Clean Water Act needs wide sweep

Clean Water Act needs wide sweep

I'm writing in response to the article titled "Proposed revisions to Clean Water Act alarm farmers."

Currently the Clean Water Act only protects water that is navigable by boat, which leaves 55 percent of the streams and wetlands in the eight Great Lake states at risk of more pollution. Clean water is a pressing issue and one that needs to be taken seriously.

Just look at the situation that happened in Toledo, Ohio, recently. The Erie River water quality was so bad that the town had to stop using its water for three days. That's right, no drinking water, no showers, no flushing the toilet. On a larger scale, hospitals canceled surgeries because they didn't have water to sterilize their instruments and restaurants shut down without water to cook with.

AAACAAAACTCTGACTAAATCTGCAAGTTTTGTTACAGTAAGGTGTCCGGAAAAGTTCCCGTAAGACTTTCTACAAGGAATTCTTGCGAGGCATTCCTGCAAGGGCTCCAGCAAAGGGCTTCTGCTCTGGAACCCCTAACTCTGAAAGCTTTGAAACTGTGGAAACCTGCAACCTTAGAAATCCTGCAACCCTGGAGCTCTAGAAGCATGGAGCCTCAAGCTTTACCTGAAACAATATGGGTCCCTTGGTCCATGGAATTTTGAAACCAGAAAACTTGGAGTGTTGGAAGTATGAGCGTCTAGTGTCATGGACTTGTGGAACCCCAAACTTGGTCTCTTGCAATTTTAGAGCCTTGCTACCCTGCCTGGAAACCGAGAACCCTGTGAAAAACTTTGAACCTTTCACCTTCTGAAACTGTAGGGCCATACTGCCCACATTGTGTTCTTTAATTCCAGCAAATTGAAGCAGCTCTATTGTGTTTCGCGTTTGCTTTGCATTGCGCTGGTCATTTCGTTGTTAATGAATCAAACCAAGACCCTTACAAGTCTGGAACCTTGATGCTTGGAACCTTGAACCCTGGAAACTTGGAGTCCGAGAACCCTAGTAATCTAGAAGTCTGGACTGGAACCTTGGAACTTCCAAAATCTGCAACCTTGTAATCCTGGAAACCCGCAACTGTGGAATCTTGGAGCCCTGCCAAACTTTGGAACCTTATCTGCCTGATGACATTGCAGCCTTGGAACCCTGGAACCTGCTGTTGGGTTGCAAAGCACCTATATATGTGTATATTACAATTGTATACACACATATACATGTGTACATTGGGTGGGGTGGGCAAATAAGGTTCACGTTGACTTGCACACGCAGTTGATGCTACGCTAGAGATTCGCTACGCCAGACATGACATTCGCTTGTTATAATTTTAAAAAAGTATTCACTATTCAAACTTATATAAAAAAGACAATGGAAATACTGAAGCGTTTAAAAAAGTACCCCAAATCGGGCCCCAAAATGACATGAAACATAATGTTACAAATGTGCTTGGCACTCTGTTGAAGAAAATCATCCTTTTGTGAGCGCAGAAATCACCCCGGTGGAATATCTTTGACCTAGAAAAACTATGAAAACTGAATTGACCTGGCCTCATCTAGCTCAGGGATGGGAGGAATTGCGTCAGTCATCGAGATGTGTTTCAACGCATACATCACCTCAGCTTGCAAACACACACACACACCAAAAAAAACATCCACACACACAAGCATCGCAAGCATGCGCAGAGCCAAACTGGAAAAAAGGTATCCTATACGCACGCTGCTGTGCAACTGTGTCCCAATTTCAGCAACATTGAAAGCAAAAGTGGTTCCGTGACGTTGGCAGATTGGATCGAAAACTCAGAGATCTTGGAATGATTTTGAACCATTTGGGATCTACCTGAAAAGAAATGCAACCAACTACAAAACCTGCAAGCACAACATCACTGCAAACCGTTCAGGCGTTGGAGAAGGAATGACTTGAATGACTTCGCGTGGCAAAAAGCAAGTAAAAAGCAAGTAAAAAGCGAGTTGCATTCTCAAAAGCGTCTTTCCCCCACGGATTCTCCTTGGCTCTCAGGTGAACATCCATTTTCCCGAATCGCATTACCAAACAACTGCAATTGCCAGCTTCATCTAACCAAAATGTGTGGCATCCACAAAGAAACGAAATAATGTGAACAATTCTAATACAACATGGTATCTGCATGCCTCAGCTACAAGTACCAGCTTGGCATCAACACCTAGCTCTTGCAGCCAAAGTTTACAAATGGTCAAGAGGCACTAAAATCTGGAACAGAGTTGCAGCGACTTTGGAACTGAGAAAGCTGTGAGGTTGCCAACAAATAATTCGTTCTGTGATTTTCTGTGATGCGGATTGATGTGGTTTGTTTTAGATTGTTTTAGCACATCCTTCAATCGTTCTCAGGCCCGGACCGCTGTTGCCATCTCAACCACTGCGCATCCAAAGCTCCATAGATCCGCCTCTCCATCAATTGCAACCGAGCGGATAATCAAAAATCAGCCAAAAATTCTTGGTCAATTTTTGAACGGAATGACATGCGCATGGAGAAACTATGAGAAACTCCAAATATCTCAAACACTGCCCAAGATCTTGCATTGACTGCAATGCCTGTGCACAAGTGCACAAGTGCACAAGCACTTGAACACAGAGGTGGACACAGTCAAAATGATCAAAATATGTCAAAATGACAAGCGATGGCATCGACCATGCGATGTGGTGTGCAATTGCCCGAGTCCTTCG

The scary thing is, the algae in Lake Erie is already evident in many Illinois waterways, so it is just a matter of time before something like this happens to Lake Michigan. And what is the cause for the build up of this algae? Runoff and pollution from farms is one of the big reasons. Don't farmers rely on clean water for their crops and animals?

Everyone would benefit from restoring the Clean Water Act to its original intentions.

It is our duty to preserve our precious natural resources for the years to come, and the reformation of the Clean Water Act would do just that.